Biological and Pharmaceutical Bulletin | Year: 2011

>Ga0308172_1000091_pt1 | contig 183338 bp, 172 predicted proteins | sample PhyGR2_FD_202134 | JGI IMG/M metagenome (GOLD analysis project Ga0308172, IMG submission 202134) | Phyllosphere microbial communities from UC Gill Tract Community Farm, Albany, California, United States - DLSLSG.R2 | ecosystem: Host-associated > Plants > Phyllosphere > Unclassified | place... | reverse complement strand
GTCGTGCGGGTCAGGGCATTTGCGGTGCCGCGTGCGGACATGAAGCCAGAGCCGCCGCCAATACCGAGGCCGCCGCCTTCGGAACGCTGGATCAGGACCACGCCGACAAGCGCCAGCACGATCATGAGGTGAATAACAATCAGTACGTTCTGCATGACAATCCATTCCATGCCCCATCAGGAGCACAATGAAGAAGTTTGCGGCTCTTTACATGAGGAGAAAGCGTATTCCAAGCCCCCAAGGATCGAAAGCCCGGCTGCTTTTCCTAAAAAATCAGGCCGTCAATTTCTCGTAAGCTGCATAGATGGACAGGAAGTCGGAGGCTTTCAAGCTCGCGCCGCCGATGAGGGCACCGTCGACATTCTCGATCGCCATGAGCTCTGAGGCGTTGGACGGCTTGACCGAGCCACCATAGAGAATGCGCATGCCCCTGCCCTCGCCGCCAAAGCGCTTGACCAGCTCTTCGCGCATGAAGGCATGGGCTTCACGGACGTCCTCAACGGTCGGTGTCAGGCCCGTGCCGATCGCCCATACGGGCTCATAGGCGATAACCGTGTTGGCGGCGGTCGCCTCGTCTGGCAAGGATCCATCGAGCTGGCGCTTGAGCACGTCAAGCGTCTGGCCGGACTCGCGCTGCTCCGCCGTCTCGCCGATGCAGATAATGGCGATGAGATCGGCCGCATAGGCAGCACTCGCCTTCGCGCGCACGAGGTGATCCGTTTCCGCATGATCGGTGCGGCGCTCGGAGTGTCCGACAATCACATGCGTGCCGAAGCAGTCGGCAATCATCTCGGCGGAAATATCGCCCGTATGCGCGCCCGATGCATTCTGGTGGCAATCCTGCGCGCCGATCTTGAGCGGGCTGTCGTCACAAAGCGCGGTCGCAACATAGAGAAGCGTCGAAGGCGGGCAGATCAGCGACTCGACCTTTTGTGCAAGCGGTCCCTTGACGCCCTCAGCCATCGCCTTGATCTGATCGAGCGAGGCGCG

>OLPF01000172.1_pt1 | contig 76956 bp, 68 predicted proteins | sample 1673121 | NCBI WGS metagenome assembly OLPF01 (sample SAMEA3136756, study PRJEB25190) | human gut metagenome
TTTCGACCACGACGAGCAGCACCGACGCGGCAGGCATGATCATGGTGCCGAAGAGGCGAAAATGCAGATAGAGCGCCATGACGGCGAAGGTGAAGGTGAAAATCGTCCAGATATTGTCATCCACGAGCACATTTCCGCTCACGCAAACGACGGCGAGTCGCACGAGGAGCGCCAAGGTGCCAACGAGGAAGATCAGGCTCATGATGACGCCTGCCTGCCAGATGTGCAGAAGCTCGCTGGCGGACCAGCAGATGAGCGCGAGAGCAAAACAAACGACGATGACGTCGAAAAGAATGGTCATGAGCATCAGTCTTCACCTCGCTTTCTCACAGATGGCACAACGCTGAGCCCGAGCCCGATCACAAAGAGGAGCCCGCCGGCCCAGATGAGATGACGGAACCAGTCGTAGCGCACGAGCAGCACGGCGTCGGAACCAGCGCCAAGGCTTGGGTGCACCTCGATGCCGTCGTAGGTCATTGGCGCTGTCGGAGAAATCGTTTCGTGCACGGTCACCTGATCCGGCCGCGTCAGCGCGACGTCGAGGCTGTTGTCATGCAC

To determine whether the antihypertensive effect of nattokinase is associated with the protease activity of this enzyme, we compared nattokinase with the fragments derived from nattokinase, which possessed no protease activity, in terms of the effect on hypertension in spontaneously hypertensive rats (SHR). In the continuous oral administration test, the groups were given a basic diet alone (control), the basic diet containing nattokinase (0.2, 2.6 mg/g diet) or the basic diet containing the fragments derived from nattokinase (0.2, 0.6 mg/g diet). The group fed the basic diet containing high-dosage nattokinase (2.6 mg/g diet) showed significant reductions in systolic blood pressure (SBP), diastolic blood pressure (DBP) and plasma fibrinogen level, compared with control group and no influence on activities of renin and angiotensin-converting enzyme (ACE, EC 126.96.36.199), and plasma angiotensin II level in the renin-angiotensin system. The treatment of the basic diet containing high-dosage fragments (0.6 mg/g diet) significantly decreased SBP, DBP and plasma angiotensin II level in plasma but the treatment did not influence on plasma fibrinogen level. These results suggest that nattokinase and its fragments are different from each other in the mechanism to reduce hypertension. Nattokinase, retained its protease activity after absorbance across the intestines, may decrease blood pressure through cleavage of fibrinogen in plasma. The fragments, which absorbed as nattokinase-degradation products, prevents the elevation of plasma angiotensin II level to suppress hypertension. © 2011 Pharmaceutical Society of Japan.